Plutarch, On the Control of Anger

16 September 2009

Plutarch, bust from the museum of Delphi.

Few additions to LacusCurtius‘ steadily growing collection of translations of Plutarch‘s Moralia were better timed than yesterday’s On the Control of Anger. I was really upset, even angry, by the way the Dutch government had announced plans to get out of the economic crisis, and I was surprised at my own anger. Dutch political life never really influences my mood but yesterday, it did. When I was on my way to the place where I had to lecture, I had a feeling that it was sort of obscene to tell the students something about Herodotus now that obviously a time had come to carry daggers under myrtle-branches. Of course, when I entered the classroom and saw my students, those pathetic thoughts vanished into thin air, and when I returned home, I found Plutarch’s essay, which was remarkably suited to the occasion.

The English translation, as I said, is here; and the Greek text, with a French translation, is here. I would like to add that you will like it even when you live in a country where the politicians are still in touch with the people. But I had decided to control my anger, so I just say that you will like it and I will not say the rest.

The Everest Fallacy

11 September 2009

Not an average senator

Everest Fallacy” is a little-known name of an often made logical fallacy: the confusion of the exception with the norm. For example, if you start to research mountains, Mount Everest will be the first summit you notice, but it is hardly a typical mountain. Cicero is the best-known Roman senator, but his works have survived because he was a brilliant speaker, which gave him some assets that his colleagues lacked – so, his career is atypical.

The Everest Fallacy is of course nothing but a special case of the fallacy of eliminating qualification, and any scholar who has a master’s degree ought to recognize it. So I am a bit amazed to notice how much energy scholars devote to fighting pseudo-scholarship (e.g., this interesting article). Of course it is good to fight against it, but the energy can be devoted more efficiently. The outrageous claims by amateur-historians are only extremes; there are types of poor knowledge that occur far more frequently – and it is more prudent to fight the real enemy.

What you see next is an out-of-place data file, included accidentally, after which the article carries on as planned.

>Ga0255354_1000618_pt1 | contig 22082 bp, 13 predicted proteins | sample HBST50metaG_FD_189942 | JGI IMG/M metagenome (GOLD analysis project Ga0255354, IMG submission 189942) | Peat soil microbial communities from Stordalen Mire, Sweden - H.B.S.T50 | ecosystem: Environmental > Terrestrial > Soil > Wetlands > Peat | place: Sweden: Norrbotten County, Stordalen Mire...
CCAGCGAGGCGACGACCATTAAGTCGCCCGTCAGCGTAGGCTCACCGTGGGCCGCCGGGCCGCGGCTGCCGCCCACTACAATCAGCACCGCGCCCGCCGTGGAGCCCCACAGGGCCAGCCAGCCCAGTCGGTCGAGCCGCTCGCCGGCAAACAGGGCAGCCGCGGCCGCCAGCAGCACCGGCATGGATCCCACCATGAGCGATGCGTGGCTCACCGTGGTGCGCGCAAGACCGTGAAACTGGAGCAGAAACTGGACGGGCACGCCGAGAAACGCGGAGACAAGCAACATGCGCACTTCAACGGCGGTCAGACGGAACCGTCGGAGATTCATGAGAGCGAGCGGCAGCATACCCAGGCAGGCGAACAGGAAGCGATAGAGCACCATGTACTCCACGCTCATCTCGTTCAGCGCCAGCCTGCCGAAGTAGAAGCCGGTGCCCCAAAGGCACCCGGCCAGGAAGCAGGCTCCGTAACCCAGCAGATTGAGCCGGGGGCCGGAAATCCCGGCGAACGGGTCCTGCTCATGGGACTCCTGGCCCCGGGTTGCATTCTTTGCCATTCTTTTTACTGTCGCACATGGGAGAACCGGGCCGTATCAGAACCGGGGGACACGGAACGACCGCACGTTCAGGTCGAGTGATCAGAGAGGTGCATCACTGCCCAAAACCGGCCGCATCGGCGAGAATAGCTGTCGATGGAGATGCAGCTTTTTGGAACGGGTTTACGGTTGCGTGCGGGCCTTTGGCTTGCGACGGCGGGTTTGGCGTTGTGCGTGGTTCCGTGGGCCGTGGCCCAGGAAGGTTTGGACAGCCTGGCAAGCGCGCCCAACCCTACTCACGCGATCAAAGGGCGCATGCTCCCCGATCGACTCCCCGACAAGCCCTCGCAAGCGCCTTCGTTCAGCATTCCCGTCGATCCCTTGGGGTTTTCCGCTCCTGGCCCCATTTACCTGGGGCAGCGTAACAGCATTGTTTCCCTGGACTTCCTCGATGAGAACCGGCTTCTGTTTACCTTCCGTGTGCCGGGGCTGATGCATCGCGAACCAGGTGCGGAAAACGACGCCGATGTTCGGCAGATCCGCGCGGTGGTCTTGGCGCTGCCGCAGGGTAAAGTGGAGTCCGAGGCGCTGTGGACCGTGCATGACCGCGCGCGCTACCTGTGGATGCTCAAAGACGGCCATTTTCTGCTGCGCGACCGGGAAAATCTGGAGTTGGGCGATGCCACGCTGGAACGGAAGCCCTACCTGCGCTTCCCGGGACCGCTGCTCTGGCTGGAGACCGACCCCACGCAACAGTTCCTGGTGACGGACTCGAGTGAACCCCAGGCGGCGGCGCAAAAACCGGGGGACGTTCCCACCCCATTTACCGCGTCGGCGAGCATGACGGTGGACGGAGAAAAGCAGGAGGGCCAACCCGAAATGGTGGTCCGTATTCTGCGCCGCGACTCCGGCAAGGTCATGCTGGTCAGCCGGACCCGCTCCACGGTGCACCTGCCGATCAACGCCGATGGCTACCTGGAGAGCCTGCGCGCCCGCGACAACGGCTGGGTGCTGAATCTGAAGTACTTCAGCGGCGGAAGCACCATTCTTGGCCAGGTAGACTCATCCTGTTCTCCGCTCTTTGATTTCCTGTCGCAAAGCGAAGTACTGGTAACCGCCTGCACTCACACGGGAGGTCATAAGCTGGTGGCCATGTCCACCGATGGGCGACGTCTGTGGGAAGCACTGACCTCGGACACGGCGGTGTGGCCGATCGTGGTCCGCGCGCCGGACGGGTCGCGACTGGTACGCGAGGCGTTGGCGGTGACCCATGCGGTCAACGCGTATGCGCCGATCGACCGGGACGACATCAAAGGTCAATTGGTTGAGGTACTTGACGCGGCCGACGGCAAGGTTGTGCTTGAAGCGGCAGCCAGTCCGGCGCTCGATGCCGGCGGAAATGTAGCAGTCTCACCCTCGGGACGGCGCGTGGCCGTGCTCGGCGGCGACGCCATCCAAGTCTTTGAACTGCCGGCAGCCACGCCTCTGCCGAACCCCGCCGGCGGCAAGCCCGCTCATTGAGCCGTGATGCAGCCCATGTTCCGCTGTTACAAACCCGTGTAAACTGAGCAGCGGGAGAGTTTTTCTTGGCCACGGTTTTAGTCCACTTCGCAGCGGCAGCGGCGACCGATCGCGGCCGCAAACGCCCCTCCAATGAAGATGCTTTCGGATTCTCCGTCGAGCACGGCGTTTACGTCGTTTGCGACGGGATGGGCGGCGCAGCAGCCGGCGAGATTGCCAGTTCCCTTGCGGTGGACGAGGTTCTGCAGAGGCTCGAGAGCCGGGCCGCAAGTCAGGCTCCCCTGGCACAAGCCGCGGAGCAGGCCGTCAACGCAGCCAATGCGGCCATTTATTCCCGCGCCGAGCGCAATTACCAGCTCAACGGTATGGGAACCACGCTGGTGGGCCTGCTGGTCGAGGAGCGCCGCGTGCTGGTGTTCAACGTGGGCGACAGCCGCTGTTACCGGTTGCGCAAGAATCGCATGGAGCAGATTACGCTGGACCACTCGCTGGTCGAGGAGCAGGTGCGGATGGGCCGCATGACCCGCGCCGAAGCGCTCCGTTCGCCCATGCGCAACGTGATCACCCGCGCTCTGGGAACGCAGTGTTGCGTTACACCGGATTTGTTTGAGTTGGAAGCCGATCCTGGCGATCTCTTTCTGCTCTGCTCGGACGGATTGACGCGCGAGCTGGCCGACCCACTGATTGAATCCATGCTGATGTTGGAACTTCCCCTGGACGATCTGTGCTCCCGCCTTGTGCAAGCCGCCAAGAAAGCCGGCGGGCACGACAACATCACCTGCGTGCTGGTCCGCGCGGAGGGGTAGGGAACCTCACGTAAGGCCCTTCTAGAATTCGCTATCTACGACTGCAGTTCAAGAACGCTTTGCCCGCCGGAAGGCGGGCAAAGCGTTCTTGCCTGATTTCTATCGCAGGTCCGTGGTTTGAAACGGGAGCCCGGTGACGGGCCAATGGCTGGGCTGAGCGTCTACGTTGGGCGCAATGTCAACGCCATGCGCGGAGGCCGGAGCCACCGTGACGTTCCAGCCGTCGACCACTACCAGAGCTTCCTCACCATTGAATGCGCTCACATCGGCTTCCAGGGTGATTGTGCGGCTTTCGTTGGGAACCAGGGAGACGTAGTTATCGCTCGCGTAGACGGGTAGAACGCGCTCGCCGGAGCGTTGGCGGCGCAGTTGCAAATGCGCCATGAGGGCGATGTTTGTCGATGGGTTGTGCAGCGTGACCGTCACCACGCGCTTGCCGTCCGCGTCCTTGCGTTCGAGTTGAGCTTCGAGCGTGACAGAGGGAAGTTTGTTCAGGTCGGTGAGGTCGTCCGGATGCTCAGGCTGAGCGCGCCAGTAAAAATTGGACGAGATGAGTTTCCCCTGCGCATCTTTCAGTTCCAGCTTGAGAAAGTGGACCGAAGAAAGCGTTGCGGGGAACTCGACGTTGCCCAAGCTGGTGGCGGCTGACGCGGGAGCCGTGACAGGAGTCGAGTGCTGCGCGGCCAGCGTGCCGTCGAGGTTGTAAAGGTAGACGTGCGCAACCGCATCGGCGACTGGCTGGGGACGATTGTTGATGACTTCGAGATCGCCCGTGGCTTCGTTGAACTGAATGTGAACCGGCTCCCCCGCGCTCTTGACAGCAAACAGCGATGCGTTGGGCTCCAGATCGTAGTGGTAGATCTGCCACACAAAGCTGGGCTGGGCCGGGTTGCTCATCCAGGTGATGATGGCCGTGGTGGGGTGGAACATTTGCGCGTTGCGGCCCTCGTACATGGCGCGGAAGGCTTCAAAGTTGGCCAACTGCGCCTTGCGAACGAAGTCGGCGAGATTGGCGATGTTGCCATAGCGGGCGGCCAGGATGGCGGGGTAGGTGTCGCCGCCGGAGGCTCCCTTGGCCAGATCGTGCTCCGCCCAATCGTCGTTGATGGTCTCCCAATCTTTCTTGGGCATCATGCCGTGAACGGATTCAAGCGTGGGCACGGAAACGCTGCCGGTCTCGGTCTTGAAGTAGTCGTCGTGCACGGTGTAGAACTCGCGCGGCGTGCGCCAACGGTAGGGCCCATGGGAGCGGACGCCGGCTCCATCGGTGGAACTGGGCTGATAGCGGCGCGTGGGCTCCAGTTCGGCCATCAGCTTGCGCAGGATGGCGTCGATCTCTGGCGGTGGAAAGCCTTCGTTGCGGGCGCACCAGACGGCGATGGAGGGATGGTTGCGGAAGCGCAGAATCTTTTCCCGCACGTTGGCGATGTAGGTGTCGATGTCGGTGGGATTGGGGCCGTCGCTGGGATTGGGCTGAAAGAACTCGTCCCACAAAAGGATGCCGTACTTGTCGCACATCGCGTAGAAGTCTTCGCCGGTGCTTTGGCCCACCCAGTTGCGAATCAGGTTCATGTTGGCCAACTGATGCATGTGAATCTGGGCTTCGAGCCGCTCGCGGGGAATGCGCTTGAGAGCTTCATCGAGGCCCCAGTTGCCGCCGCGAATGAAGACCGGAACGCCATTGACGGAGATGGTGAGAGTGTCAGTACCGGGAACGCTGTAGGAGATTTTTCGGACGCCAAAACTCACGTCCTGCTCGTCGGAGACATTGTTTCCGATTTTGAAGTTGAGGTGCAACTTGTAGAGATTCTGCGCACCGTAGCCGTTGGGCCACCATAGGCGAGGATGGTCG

The 3,200-3,600 questions that are the foundation of my book on common errors strongly suggest that the main reason why there is so much incorrect knowledge of Antiquity, is the fact that historians have become too specialized. Still, when writing for a larger audience or teaching to first year students, historians have to speak about subjects outside their own specialty; and in those situations they have to fall back on outdated information. As a consequence, the errors of our doctores and professores are a far more serious cause for oncern than pseudoscience.

Spijkers op laag water

9 September 2009
Spijkers op laag water

Spijkers op laag water

Only once have I visited a drydock, but I immediately understood what the Dutch expression spijkers op laag water zoeken (“searching for nails in pools”) means. Standing on a scaffolding, some carpenters were preparing the hull of a yacht, and they had dozens of nails with them. When a nail fell to the ground, it was rather silly to go downstairs and look for it, if only because the nails usually dropped into pools and were invisible. I could imagine that one day, the dock’s manager checked those pools, took the nails, presented them to his workers, complained, and ignored that they had actually been able to finish a hull that day. Ever since that day, the carpenters must have said that someone was “searching for nails in pools” when he was focusing on minor errors.

I took this proverb as the title of my book on common errors, because I did not want to suggest that all mistakes were really serious. Two of my best friends believe that the title is wrong, because people will not understand  its  self-deprecating nature. My publisher and another friend believe that the irony will be understood, so in the end I agreed, although some nagging doubt remains.

And there is another doubt. Are the mistakes I am dealing with really that innocent? Many of them certainly are, but if professional scholars repeat them, addressing the problem is not searching for nails in pools, but saying that our academics have become too specialized to have a good view of the entire field.

Varus and Vergangenheitsbewältigung (2)

8 September 2009
Merkel at the

Merkel opening one of the expositions

In the first part of this article, I noticed a discrepancy between the way Germans deal with their ancient past and the way the French, Belgians, and Dutch deal with theirs. While great nineteenth-century national myths about Vercingetorix, Ambiorix, and Julius Civilis have almost disappeared, and while German scholars correctly observe that the Battle in the Teutoburg Forest was not decisive, Germany is now commemorating that battle with beautiful expositions. They were opened by the Chancellor, Mrs Merkel, suggesting that the events of September 9 are still very much part of Germany’s shared past.

Why can’t the Germans say goodbye to it, as the French, Belgians, and Dutch have done to their distant pasts? I would like to suggest that it has something to do with the tremendous difficulties the Germans have with their more recent past.

If there is one thing I admire in modern Germans, it’s the process of Vergangenheitsbewältigung, the often difficult struggle to come to terms with their (parents’) past. Their will to face and, if possible, to expiate what has been done is almost heroic, and contrasts favorably with the lack of such ambition in several other countries. As a consequence, however, modern Germans have few certainties about their recent past.